Poor awareness of covert low-level muscle tension and poor ergonomics can result in chronic muscle bracing and the development of clinical symptoms. This article introduces a simple exercise to teach awareness and control of residual muscle contraction, presents evidence of its effectiveness, and concludes with a case study in which it contributed to the treatment of severe pelvic girdle pain.

The Power of Words, Biofeedback, and Somatic Feedback to Impact Illness Beliefs

The article explores the use of words, biofeedback and somatic feedback as tools to change illness beliefs. These tools can make patients aware of the mind-body connection, illustrating how thoughts and emotions can affect their body.

Treating Prostate Cancer with Immune Therapy Using the GorterModel

Clinical research on prostate cancer treatment has shown that watchful waiting and healthier lifestyle frequently leads to an improved clinical outcome. Encouraging outcomes with newer treatments suggest that supporting and enhancing the body’s own immune capabilities offer significant promise in the fight against prostate cancer. This article outlines a protocol of immune therapies developed by Robert Gorter, MD, PhD, founder and director of the Medical Center Cologne, in Cologne, Germany, which provides integrative cancer treatment.

Experience the Mind-Body Connection: A Metaphor for Immune Competence

Feeling overwhelmed, hopeless, and powerless are common feelings especially when sick. We often forget that evoking or ruminating on negative thoughts decreases our energy level and strength. This change in strength can be used as a metaphor for immune competence. In many cases caretakers of a family member with Alzheimer disease or a disabled child have reduced immune competence. For many of these care takers, life feels like being on a treadmill with no end in sight. Just recalling or ruminating on a hopeless, helpless, powerless memory causes our energy to drop. Experience the change in energy and physical strength when you shift your thoughts in the following exercise taken from our book, Fighting Cancer-A Nontoxic Approach to Treatment (Gorter and Peper, 2011).

Current Applications of Biofeedback to Physical Medicine and Rehabilitation

Clinical biofeedback has a 35 year history of developing applications to disorders in physical medicine and rehabilitation. The authors summarize the paradigm of biofeedback, discuss its mechanisms, and review current protocols for the treatment of asthma, epilepsy, fibromyalgia, headache, myofascial pain disorders, repetitive strain disorders, and urinary incontinence. Biofeedback interventions are compatible with and often augment the therapeutic effects of conventional medical, pharmacologic and manual interventions. Biofeedback offers evidence-based alternative therapies for a variety of common disorders in rehabilitation.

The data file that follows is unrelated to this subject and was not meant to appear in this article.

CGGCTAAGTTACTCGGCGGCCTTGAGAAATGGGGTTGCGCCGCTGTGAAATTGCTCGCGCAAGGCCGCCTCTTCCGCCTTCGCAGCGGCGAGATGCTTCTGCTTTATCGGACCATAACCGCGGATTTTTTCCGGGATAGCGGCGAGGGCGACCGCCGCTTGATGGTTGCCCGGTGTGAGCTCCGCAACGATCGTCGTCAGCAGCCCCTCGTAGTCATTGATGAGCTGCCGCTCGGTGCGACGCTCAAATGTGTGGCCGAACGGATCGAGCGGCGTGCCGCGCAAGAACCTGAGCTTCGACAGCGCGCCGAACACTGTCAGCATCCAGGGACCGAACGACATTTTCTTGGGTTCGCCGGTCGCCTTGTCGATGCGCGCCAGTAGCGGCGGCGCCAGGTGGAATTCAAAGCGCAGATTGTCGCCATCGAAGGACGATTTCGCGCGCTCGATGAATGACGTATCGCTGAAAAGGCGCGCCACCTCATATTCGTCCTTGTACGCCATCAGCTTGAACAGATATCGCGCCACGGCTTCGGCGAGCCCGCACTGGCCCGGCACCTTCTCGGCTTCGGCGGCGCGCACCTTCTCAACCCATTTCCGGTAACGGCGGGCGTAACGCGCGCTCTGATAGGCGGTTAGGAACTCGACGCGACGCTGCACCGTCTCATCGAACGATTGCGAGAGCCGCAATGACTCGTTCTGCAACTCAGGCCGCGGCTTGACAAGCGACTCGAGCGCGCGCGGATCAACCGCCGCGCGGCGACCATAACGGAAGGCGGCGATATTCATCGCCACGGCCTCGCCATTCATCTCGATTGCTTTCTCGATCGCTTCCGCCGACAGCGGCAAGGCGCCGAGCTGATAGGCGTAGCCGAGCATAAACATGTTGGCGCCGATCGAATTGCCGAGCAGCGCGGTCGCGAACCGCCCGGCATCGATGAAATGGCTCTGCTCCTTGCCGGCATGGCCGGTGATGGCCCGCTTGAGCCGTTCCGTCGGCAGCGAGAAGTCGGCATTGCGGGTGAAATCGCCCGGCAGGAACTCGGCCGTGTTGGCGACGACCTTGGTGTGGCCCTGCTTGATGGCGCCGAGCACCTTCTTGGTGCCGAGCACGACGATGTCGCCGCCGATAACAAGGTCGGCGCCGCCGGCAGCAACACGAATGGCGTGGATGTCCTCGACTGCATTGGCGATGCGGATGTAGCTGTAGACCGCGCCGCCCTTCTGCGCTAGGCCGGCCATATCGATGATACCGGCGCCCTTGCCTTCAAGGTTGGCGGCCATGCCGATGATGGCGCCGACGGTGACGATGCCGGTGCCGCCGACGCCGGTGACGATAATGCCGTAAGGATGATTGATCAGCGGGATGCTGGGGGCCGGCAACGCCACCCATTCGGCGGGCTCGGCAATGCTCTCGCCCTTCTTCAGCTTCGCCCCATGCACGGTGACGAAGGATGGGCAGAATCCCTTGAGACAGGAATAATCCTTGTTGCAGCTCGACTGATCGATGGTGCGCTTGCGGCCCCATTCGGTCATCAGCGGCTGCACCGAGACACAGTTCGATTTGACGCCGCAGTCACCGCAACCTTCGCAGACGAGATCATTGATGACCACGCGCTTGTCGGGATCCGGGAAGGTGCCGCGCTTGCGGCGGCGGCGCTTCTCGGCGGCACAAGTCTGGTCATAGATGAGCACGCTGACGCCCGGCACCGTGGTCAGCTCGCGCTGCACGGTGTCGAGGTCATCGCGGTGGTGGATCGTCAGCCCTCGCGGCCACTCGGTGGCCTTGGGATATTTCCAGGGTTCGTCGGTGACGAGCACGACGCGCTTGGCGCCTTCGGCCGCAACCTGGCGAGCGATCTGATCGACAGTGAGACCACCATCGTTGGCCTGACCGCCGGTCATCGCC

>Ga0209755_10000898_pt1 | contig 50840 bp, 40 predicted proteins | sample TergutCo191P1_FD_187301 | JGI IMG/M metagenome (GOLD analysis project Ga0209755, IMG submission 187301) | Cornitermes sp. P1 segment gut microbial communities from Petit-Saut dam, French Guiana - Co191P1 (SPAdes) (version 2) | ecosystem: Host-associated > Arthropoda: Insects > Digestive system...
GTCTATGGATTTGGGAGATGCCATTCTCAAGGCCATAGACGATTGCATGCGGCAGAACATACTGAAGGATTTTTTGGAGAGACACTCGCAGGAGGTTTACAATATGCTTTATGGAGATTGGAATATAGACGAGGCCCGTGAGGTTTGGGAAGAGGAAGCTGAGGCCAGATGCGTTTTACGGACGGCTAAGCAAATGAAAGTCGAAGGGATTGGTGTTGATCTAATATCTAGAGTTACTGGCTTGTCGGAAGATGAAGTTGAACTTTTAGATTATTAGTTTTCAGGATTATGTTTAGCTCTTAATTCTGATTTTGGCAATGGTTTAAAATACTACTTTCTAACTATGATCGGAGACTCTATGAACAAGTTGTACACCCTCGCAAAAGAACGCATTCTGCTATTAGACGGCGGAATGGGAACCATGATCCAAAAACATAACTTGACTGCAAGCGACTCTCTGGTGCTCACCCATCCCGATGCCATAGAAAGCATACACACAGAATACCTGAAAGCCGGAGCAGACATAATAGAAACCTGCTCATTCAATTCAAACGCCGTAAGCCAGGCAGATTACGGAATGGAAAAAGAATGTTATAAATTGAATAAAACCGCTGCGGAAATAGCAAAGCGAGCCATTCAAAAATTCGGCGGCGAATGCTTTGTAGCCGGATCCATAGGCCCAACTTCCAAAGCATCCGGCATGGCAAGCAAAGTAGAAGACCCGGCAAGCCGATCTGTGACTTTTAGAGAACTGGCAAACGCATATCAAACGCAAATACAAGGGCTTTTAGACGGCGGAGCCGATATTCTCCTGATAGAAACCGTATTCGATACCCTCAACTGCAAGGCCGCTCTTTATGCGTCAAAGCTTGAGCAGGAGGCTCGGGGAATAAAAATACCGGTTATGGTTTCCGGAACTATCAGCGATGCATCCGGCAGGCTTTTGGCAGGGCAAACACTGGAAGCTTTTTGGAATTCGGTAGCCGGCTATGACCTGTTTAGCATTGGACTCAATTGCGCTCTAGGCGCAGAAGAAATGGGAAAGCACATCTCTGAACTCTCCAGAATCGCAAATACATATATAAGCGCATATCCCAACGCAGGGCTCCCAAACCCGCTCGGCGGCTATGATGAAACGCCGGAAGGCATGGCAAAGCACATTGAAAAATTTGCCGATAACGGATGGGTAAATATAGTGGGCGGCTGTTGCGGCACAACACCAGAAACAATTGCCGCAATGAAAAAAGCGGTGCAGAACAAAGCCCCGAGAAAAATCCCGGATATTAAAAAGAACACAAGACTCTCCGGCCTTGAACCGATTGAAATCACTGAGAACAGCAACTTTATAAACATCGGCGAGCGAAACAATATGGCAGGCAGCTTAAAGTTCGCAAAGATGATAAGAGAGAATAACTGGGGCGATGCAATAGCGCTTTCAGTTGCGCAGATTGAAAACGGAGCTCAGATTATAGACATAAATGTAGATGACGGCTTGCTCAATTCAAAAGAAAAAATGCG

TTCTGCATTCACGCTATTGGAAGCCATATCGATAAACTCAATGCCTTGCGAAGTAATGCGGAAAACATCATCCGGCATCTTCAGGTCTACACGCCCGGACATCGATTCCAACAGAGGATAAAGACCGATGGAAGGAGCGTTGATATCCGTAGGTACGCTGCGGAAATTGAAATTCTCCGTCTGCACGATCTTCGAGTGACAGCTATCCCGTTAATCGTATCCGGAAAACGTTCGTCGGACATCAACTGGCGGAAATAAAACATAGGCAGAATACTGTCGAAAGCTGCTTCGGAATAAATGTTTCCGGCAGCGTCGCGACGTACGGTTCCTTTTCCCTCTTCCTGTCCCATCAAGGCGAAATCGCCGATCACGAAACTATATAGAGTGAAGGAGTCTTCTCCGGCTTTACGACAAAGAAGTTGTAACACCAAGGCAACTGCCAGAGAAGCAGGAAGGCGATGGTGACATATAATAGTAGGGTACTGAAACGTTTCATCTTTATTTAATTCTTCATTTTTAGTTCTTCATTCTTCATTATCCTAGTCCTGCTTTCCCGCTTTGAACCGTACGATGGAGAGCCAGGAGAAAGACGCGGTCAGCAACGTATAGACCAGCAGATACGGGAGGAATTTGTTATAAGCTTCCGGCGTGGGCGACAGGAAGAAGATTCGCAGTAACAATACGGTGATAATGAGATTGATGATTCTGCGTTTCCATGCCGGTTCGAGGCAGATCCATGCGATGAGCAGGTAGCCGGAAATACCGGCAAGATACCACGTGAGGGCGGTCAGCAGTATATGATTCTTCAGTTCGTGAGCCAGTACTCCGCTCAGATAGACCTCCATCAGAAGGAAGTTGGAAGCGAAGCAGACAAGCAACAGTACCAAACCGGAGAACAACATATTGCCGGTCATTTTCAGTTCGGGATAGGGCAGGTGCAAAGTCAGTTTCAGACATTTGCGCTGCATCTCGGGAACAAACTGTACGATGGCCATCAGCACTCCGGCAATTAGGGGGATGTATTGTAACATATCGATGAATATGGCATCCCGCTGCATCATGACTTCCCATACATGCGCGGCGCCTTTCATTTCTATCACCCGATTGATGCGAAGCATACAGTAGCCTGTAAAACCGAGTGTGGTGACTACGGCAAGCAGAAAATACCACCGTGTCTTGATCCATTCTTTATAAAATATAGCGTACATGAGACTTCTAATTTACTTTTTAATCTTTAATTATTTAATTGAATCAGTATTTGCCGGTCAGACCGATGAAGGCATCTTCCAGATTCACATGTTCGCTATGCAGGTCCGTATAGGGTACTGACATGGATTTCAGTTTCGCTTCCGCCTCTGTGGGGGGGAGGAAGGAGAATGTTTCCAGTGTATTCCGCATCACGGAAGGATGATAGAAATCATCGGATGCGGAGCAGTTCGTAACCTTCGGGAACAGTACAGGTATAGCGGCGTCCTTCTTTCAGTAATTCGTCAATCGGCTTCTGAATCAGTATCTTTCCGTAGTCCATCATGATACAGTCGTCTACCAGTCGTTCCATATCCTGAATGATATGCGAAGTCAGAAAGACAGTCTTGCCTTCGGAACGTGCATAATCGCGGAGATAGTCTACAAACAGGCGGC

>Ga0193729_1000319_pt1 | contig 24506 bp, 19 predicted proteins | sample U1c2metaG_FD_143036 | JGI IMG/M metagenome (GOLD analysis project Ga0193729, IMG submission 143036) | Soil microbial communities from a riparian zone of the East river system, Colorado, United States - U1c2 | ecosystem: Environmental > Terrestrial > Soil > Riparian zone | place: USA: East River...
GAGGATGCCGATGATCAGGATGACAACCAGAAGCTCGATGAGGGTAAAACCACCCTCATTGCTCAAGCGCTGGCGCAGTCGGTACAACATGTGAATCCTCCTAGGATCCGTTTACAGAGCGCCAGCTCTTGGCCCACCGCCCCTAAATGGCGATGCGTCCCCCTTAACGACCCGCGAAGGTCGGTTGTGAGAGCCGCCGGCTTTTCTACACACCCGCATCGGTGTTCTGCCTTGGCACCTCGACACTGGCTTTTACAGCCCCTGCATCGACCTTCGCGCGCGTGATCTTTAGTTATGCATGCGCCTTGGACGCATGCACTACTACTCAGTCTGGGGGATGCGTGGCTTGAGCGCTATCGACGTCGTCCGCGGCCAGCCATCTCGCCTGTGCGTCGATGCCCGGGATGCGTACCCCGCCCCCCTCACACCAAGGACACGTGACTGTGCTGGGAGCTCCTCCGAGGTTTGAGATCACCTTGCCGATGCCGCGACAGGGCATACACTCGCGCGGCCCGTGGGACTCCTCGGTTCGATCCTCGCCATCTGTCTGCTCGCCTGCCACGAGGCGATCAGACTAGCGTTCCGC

Place Yourself in Your Client’s Shoes with Biofeedback to Promote Healing

Applied psychophysiology appears useful to uncover whether the external persona represents the internal physical and emotional experience.  Observing the ongoing physiological changes within an individual can be helpful to guide the clinical interventions and can be used by the therapist to uncover ongoing psychological and emotional processes, describe and help label the subjective experience, offer a physiological rationale for the illness process, and offer interventions to promote healing.  Speaking for the client, utilizing a YES set and reframing may increase rapport and allow the client to feel understood—a process, which may induce symptom relief and relaxation.

How to do Clinical Biofeedback in Psychosomatic Medicine

Biofeedback interventions, based on the psychophysiological principle that thoughts, emotions, and body interact, affecting each other, have been shown to be powerful clinical tools for use in psychosomatic medicine settings and primary care settings where 75% of patients may present with symptoms of unknown causes. This paper describes both overt and covert factors supporting successful biofeedback training. This case illustrates that clinical biofeedback is more than just attaching sensors or having the person mechanically practice some prescribed behavior.

Biofeedback: An Evidence Based Approach in Clinical Practice

Clinical biofeedback procedures are highly effective ameliorating a variety of symptoms that range from urinary incontinence to hypertension as well as assess a person’s somatic awareness by making the invisible visible. The paper reviews the biofeedback process and some psychosomatic applications. This process is illustrated through the description of a single session with a patient who experienced severe gastrointestinal distress and insomnia.

Thermal biofeedback training in children with headache 

Two young girls with a history of headaches were trained with autogenic training phrases and with thermal biofeedback training. Both girls rapidly learned to control their peripheral temperature in two training sessions while practicing for 3 weeks at home and school; both have been symptom free (without medication) for the last 6 months. This learning process may foster a shift in health attitudes from helplessness to self-responsibility.

An holistic merger of biofeedback and family therapy 

This article is a positive consideration of the integration of self-regulation skills (biofeedback and autogenic training), and family therapy in order to create a holistic approach which includes the individual, the family, the social network and the belief system within which one lives.